Perhaps I could make a very open-ended suggestion, I thought. If it were rebuffed, I could go back to minding my own business, which is what I typically prefer, when flying. The close proximity of so many people packed so close to me is often too uncomfortable for me, energetically, to have me want to start long conversations. Yet I could see how difficult this experience was for her.
We hit a turbulent bump and she moaned again.
“Is this your first time flying?” I gently asked her.
“No. But it’s always like this.”
“You know,” I said, casually, “there is something that might help, if you’d like to try,” I said. I showed her my hands and demonstrated tapping on myself at certain points. “Try this. Just tap here…like this… Easy peezy,” I tapped, showing her. “When you get really scared and you feel like it’s getting overwhelming, just tap.”
She started following my lead, tapping on her hand.
“These are just some acupuncture points that you can tap, to help reset your nervous system. It’ll keep you from getting overwhelmed, when it all just feels too scary.”
We tapped together for a moment, and I watched as she did it for herself. I had decided to only use hand points instead of some of the others around the body because our space was so limited, with winter coats and seatbelts inhibiting our movement. I also didn’t want to attract unnecessary attention from the woman sitting on her other side.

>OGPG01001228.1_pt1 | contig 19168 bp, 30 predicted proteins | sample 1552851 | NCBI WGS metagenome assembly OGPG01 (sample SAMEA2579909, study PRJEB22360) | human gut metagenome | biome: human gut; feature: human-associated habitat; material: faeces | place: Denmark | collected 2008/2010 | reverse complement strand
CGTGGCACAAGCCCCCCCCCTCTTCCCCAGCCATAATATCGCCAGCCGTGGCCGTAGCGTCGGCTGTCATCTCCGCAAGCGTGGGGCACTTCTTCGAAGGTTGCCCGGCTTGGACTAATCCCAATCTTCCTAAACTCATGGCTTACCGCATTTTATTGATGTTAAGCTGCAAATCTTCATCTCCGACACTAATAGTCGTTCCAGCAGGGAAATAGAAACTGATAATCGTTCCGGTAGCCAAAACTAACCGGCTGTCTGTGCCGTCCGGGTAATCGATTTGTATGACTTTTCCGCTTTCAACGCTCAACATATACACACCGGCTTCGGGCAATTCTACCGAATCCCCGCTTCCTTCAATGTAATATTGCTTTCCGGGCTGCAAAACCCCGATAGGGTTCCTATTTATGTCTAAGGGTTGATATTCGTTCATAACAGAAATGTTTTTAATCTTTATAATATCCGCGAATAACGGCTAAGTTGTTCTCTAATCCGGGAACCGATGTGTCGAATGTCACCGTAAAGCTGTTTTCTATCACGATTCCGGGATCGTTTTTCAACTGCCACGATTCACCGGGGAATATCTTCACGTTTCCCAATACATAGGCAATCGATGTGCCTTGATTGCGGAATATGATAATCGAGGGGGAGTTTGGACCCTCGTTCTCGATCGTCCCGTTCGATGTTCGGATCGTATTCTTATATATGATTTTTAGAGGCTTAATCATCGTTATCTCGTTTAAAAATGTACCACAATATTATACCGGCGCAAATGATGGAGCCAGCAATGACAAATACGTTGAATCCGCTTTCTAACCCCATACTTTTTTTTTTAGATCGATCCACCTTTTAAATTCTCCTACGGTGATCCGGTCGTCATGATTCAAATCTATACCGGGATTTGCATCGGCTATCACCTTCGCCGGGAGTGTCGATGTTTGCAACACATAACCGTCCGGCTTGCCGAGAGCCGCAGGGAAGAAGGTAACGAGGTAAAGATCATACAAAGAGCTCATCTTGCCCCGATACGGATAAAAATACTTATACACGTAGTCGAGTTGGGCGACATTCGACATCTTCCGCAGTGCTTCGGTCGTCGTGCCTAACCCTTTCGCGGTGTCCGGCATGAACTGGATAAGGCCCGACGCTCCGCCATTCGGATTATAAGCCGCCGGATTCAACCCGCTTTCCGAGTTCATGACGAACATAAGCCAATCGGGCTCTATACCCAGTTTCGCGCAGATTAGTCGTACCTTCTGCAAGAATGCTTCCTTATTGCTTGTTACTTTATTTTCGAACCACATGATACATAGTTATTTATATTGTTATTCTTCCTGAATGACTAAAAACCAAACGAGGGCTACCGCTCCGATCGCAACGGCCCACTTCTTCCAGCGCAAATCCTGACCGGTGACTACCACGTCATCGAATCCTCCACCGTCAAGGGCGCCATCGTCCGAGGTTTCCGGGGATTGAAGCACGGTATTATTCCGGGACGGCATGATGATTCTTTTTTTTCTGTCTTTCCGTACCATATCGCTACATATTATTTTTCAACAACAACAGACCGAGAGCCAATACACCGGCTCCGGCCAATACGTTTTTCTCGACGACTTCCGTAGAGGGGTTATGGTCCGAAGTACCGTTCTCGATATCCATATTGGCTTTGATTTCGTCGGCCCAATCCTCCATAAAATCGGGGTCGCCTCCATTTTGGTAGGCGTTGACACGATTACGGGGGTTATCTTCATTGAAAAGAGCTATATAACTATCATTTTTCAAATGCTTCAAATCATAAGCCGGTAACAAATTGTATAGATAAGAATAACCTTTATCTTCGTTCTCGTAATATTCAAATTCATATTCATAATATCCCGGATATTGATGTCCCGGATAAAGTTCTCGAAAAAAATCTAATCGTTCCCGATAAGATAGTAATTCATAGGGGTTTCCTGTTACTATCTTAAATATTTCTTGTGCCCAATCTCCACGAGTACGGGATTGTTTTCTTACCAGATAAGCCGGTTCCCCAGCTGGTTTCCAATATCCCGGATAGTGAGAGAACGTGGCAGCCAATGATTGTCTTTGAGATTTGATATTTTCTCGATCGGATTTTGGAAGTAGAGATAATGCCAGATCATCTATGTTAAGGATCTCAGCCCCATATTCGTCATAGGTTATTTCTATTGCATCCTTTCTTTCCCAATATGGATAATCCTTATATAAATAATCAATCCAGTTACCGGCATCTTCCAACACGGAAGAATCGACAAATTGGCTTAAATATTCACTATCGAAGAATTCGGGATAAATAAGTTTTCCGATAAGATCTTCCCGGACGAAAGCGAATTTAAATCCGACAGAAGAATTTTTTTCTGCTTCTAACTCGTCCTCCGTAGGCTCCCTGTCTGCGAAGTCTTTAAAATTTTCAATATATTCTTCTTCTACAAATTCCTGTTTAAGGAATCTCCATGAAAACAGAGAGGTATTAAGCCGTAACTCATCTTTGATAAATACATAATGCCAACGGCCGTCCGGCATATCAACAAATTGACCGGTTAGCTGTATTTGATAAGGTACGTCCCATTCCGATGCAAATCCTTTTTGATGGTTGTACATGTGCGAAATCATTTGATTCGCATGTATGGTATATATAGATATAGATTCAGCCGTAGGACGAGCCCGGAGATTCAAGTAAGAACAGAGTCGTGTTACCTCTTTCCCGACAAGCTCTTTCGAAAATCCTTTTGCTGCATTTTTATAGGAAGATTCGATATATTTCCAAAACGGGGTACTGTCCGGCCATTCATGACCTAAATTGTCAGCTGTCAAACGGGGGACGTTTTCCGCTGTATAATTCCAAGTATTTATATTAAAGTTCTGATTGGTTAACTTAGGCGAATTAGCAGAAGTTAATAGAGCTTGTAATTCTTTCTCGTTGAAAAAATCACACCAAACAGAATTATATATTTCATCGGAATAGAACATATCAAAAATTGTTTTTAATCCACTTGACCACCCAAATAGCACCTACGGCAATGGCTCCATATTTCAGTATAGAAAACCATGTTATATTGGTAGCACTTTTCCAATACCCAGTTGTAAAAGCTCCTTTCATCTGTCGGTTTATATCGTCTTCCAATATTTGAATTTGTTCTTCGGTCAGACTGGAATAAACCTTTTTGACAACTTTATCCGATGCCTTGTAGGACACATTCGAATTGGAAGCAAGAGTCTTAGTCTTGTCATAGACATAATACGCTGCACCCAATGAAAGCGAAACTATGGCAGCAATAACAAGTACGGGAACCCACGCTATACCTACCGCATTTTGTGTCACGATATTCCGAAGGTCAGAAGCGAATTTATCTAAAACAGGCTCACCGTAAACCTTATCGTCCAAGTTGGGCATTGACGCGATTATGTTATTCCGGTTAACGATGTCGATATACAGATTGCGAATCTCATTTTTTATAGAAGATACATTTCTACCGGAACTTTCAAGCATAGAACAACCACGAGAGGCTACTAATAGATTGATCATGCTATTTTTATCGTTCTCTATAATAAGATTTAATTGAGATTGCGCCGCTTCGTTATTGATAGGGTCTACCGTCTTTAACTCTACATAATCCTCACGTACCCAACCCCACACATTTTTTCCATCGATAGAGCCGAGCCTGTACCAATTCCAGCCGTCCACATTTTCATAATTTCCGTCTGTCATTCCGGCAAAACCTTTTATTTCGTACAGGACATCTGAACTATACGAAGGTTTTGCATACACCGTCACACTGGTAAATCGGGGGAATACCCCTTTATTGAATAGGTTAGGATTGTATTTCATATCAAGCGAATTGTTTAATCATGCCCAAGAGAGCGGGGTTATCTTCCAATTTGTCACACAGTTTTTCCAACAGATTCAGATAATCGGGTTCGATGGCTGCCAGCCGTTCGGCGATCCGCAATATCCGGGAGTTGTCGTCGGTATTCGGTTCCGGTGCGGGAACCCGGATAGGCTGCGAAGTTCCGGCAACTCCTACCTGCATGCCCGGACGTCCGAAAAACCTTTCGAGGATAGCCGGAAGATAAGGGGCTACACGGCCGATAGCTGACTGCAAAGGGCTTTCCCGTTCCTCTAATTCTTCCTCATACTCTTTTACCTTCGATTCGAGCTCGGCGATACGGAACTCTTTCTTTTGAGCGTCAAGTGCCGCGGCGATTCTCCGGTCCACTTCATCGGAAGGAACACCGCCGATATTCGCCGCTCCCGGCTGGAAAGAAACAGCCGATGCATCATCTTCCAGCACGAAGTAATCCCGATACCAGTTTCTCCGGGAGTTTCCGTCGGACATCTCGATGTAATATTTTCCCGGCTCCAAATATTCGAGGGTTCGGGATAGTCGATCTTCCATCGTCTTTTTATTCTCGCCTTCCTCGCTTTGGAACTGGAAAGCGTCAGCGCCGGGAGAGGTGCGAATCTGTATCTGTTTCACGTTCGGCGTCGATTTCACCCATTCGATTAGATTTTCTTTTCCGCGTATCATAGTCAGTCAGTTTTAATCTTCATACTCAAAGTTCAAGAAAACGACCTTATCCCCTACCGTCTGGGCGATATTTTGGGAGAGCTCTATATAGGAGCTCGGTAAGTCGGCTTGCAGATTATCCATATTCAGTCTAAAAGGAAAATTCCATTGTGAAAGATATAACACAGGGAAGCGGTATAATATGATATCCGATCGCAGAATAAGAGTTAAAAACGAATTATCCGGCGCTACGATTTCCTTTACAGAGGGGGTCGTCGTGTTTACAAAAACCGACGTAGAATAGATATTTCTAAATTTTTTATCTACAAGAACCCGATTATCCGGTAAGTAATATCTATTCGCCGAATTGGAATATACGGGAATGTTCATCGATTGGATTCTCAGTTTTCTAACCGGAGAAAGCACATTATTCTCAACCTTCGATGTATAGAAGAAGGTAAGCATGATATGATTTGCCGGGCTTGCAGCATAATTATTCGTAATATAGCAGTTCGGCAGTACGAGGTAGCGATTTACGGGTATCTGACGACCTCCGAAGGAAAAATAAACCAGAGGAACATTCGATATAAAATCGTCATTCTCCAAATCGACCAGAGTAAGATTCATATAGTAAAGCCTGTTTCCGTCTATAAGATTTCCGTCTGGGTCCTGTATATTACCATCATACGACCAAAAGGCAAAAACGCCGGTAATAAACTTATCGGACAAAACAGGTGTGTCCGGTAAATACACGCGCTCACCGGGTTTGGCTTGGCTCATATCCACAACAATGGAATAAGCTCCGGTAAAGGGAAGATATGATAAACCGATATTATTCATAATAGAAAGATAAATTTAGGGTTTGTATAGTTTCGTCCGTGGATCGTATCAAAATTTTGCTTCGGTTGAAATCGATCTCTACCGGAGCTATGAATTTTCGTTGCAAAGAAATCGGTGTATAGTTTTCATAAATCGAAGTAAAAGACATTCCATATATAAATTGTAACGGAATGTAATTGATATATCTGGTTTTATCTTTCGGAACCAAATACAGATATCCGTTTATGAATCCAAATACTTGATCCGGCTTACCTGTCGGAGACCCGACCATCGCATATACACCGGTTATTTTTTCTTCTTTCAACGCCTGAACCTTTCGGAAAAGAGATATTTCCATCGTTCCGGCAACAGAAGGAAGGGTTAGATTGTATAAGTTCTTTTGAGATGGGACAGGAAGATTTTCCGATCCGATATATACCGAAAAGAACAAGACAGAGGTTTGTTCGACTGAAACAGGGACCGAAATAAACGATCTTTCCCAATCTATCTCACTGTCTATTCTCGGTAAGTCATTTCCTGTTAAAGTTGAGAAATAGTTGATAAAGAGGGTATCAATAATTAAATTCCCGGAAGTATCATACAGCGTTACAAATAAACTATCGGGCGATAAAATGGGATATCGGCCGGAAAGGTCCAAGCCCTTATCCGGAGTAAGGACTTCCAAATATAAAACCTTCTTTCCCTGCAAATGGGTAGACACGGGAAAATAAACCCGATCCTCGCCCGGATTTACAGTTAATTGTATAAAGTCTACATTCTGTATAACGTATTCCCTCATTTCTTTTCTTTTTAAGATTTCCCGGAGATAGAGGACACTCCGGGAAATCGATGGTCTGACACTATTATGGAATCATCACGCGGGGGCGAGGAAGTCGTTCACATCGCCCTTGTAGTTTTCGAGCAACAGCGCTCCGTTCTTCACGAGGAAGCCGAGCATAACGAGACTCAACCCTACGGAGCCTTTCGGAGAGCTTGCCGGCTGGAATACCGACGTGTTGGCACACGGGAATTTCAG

I just kept my voice very low and reassuring. “Easy, just tap, tap, tap. No big deal. It’s ok to be scared.”
The woman kept tapping, her eyes tightly closed. I started to notice that her anxiety seemed to calm within a few minutes of tapping. It was like watching a tightly wound top unwind. Gradually, she was able to breathe a bit deeper.
“Yup,” I said, nonchalantly, when she seemed to calm down. “It can be like that. Just keep doing that when you need to. Just tap. Easy, peezy. No big deal. It’ll help calm you down when you need it.”
Then the plane shook again, and she gasped. So she tapped some more and then it was as if her nervous system calmed down again. I wanted it to feel like the most normal, ordinary thing, to tap at certain points on the hand when scared or stressed. I didn’t want to get into any sort of detailed explanation about it. I also just wanted to give her some privacy so that she could manage her own experience. After all, it’s impossible to have much privacy when you are seated on a plane inches away from each other.